Play a double-bill of Wales Interactive’s Ten Dates and this, Motesolo: No Girlfriend Since Birth, and there’s a very good chance that you will be put off modern dating for the remainder of your life. But if we had to choose between their different styles of dating, we prefer the Ten Dates way: speed-dating with randoms is horrible, but at least it’s only ten minutes of horrible. Going on a blind date in Motesolo: No Girlfriend Since Birth, locked into the most awkward of conversations for an entire afternoon, is a new level of nope.
It no doubt feels worse in Motesolo: No Girlfriend Since Birth because of who we were forced to play. Kimo Kang is a 30-something computer programmer and ‘No Girlfriend Since Birth’ applies to him. Apparently this is a ‘thing’ in Korea, that a growing number of young people have devoted themselves to college, work and then military service, only to find themselves alone with no romantic experience and the wrong side of 30.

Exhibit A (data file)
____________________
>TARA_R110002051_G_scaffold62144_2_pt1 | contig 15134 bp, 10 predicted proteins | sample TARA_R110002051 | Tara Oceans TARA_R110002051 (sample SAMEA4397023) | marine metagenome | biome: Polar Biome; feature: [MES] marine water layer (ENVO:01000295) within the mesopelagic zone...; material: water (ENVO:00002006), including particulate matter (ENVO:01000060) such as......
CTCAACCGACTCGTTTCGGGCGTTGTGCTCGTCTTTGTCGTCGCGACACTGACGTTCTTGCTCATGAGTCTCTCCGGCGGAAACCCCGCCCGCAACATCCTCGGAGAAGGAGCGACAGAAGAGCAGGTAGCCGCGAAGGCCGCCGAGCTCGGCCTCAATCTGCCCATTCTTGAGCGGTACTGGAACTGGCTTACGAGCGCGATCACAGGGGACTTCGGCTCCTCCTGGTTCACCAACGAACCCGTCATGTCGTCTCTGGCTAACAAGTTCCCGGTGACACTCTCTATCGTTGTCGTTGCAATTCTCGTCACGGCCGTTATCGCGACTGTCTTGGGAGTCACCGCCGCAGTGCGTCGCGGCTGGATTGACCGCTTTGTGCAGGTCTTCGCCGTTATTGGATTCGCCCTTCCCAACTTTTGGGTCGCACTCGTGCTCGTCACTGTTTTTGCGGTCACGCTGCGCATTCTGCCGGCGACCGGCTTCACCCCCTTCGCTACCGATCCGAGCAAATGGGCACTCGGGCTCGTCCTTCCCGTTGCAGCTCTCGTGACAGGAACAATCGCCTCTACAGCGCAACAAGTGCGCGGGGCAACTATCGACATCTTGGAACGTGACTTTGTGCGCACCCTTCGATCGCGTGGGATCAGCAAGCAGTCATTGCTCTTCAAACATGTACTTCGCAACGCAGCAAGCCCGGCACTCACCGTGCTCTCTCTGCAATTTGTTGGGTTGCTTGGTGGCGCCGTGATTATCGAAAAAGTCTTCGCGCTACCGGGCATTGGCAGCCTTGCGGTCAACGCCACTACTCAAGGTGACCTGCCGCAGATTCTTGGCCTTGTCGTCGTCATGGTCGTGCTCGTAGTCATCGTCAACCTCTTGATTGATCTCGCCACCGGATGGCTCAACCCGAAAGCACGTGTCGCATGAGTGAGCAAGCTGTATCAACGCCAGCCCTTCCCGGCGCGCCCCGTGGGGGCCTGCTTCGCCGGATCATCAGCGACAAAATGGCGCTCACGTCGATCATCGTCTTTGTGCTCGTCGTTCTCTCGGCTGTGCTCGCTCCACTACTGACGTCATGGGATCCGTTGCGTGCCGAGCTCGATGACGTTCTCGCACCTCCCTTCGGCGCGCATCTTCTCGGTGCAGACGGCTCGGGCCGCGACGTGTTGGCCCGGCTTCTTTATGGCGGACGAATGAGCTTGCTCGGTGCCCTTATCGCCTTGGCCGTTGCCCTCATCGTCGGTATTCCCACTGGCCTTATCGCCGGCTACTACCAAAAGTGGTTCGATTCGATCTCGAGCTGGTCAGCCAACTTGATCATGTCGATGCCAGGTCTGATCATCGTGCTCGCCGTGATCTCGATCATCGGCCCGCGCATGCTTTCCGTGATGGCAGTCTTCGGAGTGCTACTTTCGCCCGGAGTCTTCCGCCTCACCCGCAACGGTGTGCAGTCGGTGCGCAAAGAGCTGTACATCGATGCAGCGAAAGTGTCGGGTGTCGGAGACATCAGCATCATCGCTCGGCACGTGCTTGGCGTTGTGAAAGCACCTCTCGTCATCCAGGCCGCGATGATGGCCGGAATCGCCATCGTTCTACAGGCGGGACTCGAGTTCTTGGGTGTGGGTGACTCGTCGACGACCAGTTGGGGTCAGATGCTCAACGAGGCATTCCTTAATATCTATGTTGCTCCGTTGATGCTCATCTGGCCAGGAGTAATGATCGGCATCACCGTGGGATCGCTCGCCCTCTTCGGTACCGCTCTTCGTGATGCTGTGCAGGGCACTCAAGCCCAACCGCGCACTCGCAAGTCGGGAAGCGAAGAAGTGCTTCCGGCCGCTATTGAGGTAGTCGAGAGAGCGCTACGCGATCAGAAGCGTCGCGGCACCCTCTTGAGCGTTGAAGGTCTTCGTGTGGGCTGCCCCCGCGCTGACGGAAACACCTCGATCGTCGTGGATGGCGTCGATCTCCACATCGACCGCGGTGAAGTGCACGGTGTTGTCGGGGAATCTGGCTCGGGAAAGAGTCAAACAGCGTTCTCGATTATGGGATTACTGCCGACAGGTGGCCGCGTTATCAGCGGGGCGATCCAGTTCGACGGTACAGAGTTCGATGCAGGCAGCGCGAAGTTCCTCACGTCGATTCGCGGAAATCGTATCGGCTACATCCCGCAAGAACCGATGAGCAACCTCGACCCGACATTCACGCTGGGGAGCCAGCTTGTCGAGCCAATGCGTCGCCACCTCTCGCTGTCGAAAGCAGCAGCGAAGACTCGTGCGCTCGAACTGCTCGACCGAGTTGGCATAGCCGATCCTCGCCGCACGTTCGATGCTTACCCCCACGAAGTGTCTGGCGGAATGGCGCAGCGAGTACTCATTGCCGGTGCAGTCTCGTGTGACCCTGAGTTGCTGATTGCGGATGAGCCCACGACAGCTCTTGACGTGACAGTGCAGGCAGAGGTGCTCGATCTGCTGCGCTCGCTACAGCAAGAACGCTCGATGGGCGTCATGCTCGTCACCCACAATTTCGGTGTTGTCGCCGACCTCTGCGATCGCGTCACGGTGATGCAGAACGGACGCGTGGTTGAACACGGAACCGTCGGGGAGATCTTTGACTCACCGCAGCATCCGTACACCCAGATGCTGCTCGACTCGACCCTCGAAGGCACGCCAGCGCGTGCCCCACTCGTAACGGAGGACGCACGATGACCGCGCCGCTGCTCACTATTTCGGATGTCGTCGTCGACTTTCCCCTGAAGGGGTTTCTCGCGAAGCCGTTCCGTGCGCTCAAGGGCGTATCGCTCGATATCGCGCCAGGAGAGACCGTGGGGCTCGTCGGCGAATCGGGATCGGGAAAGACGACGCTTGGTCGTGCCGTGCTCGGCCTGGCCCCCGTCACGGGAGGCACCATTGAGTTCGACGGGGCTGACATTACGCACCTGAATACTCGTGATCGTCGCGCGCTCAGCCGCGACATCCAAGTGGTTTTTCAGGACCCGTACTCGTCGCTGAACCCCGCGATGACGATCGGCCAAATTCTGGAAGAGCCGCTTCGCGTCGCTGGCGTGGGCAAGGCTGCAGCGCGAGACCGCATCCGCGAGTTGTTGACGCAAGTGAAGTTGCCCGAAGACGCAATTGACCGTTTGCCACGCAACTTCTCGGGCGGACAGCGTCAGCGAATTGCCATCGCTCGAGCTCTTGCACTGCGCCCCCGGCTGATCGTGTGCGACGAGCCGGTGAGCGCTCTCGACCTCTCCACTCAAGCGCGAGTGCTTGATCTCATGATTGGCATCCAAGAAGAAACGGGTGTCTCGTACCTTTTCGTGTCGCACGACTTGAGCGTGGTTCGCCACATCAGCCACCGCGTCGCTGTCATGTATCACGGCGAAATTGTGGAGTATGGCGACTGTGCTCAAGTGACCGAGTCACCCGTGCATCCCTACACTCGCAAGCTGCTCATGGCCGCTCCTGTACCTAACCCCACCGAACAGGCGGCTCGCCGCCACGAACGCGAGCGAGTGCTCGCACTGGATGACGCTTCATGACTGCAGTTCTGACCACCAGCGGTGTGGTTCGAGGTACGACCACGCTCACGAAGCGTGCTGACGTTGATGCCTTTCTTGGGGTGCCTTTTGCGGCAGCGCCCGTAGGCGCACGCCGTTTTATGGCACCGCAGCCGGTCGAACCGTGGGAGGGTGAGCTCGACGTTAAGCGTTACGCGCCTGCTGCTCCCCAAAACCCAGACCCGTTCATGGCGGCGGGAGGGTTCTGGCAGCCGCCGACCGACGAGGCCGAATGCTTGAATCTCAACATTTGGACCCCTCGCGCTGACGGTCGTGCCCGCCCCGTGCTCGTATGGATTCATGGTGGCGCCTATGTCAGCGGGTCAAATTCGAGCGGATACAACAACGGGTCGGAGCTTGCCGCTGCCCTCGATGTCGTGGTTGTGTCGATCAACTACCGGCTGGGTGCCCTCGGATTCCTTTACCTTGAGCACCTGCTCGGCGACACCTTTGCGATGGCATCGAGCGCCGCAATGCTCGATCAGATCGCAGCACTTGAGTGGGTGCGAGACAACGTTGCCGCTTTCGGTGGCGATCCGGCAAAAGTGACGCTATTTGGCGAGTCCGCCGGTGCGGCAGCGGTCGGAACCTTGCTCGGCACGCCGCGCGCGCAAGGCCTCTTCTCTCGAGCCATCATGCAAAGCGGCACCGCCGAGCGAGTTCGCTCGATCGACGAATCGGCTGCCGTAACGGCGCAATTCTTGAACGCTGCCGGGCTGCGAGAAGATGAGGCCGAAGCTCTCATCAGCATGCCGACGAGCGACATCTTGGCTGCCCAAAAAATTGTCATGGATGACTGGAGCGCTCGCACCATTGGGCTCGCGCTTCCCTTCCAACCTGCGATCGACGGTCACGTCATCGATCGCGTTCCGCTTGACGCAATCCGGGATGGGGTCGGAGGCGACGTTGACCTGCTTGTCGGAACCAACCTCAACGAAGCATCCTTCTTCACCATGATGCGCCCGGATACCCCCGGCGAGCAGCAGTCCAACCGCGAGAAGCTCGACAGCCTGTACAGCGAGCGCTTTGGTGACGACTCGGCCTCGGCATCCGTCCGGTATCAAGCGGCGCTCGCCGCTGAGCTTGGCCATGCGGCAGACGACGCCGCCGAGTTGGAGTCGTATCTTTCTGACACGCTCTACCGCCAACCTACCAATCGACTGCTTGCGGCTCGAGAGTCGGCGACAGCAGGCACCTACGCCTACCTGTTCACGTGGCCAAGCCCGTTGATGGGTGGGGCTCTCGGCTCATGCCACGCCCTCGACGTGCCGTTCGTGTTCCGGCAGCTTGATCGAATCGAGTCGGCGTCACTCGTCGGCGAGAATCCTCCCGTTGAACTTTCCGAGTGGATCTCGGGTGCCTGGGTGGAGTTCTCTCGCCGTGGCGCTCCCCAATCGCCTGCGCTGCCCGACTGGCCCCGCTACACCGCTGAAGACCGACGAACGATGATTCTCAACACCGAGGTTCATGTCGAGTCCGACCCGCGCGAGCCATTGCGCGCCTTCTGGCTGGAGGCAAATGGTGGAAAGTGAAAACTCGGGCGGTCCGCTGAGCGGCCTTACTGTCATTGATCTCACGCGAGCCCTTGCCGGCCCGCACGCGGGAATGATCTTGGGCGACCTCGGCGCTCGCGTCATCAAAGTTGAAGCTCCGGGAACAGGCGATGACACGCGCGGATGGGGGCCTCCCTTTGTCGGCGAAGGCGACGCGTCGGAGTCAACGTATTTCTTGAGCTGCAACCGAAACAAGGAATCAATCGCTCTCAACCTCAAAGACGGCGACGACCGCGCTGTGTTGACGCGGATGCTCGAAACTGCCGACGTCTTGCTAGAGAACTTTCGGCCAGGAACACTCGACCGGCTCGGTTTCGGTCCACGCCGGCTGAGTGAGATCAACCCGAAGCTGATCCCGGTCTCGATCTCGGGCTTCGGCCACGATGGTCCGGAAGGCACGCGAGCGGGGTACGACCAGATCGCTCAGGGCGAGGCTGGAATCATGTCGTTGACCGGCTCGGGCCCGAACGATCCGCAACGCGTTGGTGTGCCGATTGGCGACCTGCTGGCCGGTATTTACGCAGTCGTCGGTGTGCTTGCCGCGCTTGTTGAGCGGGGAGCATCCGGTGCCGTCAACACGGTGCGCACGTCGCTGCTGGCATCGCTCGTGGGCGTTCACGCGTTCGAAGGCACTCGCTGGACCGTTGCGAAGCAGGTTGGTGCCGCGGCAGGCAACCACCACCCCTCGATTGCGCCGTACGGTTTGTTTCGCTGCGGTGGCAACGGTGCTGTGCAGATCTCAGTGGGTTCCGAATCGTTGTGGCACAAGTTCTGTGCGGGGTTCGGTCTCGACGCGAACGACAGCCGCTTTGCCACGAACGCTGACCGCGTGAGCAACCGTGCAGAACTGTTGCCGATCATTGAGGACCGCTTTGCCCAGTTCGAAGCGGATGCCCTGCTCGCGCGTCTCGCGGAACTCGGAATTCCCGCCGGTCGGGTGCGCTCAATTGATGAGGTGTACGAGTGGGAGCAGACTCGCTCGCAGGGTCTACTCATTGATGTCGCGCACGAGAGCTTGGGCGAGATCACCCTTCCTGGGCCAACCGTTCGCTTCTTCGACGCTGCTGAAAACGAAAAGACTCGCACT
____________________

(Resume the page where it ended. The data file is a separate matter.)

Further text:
In Five Dates and Ten Dates, also FMV dating sims, you played characters who were largely cyphers – reasonably blank entities that you could imprint your choice of personality on through dialogue choices. And these main characters were, as a baseline, reasonably charismatic and likeable. It was your choices that skewed them in the uncharismatic directions, if you chose badly enough.
But in Motesolo: No Girlfriend Since Birth, Kimo Kang is definitely not a cypher. Depending on your sympathies for him, he’s somewhere on the sliding scale between naive nerd and raging incel. This is not a character that is easy to empathise with, nor is he someone that you can change particularly. No dialogue choice is going to stop him being who he is. And that’s a design choice that sends shockwaves through the rest of the game.